Crime Wave

[3.0 stars] Crime Wave (1954) on IMDb


The first half of a DVD film noir double feature from Netflix. Crime Wave is a 1954 cheapie crime thriller with Sterling Hayden as "Sims", a hard-as-nails L.A. cop and Gene Nelson as "Steve", an ex-con trying hard to live the straight life for his lovely wife, played by Phyllis Kirk.

Things get complex for Steve when a trio of his prison buddies break out and head for L.A., comitting minor theft and murdering one cop along the way. Steve is alerted to possible problems when a mortally-wounded member of the gang forces his way into Steve's apartment. A doctor (also an ex-con) is summoned, but the guy dies before he can be helped. This draws the attention of Sims, who sees Steve as a means to track down the bad guys. Steve has to avoid getting thrown back into the slammer, but also deal with the remaining members of the gang, who coerce him by threatening his wife. They're planning to knock over a bank, and need Steve to aid their escape.

It's not bad, although (as mentioned) very cheaply made, and the acting is both hammy and wooden by today's standards. It's one of Charles Bronson's early appearances (he's billed as Charles Buchinsky). And Timothy Carey has few memorable scenes as a psycho menacing Steve's wife.

The DVD has a commentary track with noir expert Eddie Muller and author James Ellroy (who wrote L.A. Confidential, in which one of the major characters was Bud White, played in the movie by Russell Crowe). As reported here, it's pretty funny:

JAMES ELLROY: Sterling Hayden-- THAT is my Bud White. THAT is my Bud White! F--- Russell Crowe in 'L A Confidential.' I mean he was okay, but he's a shrimpy little f--ing Bud White as Bud Whites go. Sterling Hayden is the real deal. Look at this! He's not even acting. Look at that HAT.

EDDIE MULLER: That's a really ugly pork pie.

JAMES ELLROY: It's ugly because he batters down doors using his head.

Might be worthwhile to re-rent just to listen to Ellroy and Muller.

Last Modified 2012-09-24 5:00 AM EDT

The Fountainhead

[3.5 stars] The Fountainhead (1949) on IMDb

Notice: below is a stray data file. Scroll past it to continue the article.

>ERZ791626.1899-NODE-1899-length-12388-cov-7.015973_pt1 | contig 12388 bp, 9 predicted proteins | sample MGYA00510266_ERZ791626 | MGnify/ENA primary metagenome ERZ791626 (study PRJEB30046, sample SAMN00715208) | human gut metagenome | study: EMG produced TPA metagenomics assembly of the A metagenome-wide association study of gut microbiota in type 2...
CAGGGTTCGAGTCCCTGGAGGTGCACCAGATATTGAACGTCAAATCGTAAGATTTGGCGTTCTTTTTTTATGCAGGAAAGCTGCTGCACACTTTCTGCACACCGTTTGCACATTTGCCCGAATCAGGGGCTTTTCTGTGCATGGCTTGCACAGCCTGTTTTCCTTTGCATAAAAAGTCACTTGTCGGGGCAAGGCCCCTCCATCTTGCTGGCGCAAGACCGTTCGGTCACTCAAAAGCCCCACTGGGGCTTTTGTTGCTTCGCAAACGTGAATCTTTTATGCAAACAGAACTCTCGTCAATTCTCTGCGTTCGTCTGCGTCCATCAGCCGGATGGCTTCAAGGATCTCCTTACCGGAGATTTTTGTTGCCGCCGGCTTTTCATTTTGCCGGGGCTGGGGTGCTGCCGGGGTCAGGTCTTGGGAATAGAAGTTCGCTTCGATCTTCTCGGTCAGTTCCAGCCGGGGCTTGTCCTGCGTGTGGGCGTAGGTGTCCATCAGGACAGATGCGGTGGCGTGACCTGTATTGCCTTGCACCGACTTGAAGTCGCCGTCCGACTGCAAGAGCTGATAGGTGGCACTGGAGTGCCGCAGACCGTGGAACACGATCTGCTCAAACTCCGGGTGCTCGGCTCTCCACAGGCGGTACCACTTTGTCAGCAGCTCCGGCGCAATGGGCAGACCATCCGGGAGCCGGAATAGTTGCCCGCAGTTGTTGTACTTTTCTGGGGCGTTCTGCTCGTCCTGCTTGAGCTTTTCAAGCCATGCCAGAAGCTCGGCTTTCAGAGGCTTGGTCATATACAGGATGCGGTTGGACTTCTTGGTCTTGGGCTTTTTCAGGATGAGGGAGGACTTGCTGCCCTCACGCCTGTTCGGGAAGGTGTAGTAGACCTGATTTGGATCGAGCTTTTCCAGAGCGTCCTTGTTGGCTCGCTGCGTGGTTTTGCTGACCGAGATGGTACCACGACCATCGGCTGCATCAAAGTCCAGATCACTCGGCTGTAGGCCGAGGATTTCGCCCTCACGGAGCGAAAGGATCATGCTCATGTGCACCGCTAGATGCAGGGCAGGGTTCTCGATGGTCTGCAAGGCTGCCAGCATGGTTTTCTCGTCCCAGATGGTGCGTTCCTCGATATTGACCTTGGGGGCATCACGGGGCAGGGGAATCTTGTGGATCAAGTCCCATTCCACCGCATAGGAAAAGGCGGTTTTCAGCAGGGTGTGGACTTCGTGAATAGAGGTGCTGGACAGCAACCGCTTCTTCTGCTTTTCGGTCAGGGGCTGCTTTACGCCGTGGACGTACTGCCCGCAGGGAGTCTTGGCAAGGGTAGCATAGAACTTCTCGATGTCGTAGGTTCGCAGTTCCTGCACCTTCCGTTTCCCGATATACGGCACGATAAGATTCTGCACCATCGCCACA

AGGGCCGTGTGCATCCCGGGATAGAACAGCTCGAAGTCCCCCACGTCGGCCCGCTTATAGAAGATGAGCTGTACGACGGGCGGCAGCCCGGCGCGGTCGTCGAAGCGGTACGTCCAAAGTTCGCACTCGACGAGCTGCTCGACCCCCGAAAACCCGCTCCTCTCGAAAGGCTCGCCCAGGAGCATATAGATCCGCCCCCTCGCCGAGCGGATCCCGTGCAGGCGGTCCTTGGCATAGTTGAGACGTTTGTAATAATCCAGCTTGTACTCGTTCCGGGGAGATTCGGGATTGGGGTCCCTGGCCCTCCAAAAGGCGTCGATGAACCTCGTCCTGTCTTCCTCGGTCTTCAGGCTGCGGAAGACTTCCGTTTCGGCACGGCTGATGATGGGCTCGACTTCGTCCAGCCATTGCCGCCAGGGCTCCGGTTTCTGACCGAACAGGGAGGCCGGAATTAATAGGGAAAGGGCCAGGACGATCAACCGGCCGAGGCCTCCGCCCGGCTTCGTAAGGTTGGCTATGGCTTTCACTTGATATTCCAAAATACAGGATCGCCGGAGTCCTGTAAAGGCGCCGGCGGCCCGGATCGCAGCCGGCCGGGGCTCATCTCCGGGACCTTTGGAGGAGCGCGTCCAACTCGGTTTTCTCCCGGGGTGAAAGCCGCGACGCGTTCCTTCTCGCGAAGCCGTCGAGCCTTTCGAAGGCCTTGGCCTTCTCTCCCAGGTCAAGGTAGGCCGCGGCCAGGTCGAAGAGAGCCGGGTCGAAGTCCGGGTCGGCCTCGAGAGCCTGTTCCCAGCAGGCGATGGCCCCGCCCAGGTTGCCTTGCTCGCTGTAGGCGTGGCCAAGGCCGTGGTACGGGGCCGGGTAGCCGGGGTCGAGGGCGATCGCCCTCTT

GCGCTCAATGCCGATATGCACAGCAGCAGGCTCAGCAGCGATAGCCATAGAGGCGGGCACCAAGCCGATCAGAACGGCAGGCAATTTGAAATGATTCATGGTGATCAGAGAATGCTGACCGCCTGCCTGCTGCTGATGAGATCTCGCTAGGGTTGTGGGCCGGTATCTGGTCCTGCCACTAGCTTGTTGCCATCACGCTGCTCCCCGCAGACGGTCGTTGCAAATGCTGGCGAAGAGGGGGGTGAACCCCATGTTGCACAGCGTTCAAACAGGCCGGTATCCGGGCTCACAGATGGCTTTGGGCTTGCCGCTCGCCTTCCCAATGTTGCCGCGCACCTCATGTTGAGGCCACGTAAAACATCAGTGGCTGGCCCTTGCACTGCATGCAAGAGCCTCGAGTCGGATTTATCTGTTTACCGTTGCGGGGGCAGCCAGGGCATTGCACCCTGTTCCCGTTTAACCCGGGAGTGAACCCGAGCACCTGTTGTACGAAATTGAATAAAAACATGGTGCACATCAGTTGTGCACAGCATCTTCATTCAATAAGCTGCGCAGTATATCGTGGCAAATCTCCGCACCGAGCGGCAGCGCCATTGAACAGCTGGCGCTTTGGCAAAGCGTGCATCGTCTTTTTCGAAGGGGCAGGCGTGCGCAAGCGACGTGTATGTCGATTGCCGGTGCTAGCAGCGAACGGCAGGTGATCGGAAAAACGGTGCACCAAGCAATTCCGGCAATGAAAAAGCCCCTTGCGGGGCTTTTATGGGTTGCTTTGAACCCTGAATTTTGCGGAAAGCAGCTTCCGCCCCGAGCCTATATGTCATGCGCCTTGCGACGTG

Well, they don't make 'em like this any more. I'm not sure they made 'em like this before either. It is, as far as I know, one of a kind. I suppose that's not surprising: Ayn Rand wrote the screenplay from her novel, and got it into her contract that the filmmakers were not to touch a single word. So the film is as unique as she was, for better or worse.

The hero of our story is Howard Roark (played by Gary Cooper), an uncompromising individualist architect. He wants things his way; he's not a team player. He antagonizes even those who recognize his brilliance. His career path is therefore rocky, but it's hard to stop a determined genius. His career is contrasted with that of mediocre classmate, Peter Keating; Keating loves to compromise, and gloats that his mediocrity will thereby win out over Roark.

Keating is not the primary villain of the piece; that's the odious little Ellsworth Toomey, who glorifies the collective, and instantly recognizes Roark as the kind of man that must be beaten down and defeated. Toomey is initially aided in his crusade by newspaper magnate Gail Wynand (Raymond Massey); Wynand recognizes Roark's talent, but is willing to go along with Toomey in order to sell more papers to the ignorant masses.

Along the way, Roark meets a semi-kindred spirit: Dominique Francon (played by Patricia Neal—one of her first movies). Their relationship is turbulent; early on, there's an encounter that most folks label, er, "rape", portrayed as graphically as moviemakers could in 1949.

Oh, and Dominique is initially engaged to Keating, Wynand happens to be in love with Dominique, who, dumping Keating, and realizing that her relationship with Roark might be rocky, agrees to matrimony. And then Wynand and Roark, incredibly, become friends.

It's way complicated.

No surprise to anyone who's read anything by or about Ayn Rand: her characters were primarily designed as archetypal props to promulgate her philosophy. Characters don't converse with each other; instead, they give speeches, ostensibly to each other, but mostly aimed at the audience. It's not enough for the characters to do something; they must tell you they did it, they must tell you why they did it, and they must describe how this fits in with the theme of the film.

OK, I'm exaggerating, but not by much. It's probably easier to take when the audience is, as I am, in agreement with around 80% of what Rand has to say.

And it is a good yarn, there's a Max Stirner soundtrack, and the cinematography by Robert Burks is interesting. So even if you're not a semi-Objectivist, you might want to check it out.

Last Modified 2012-09-24 5:00 AM EDT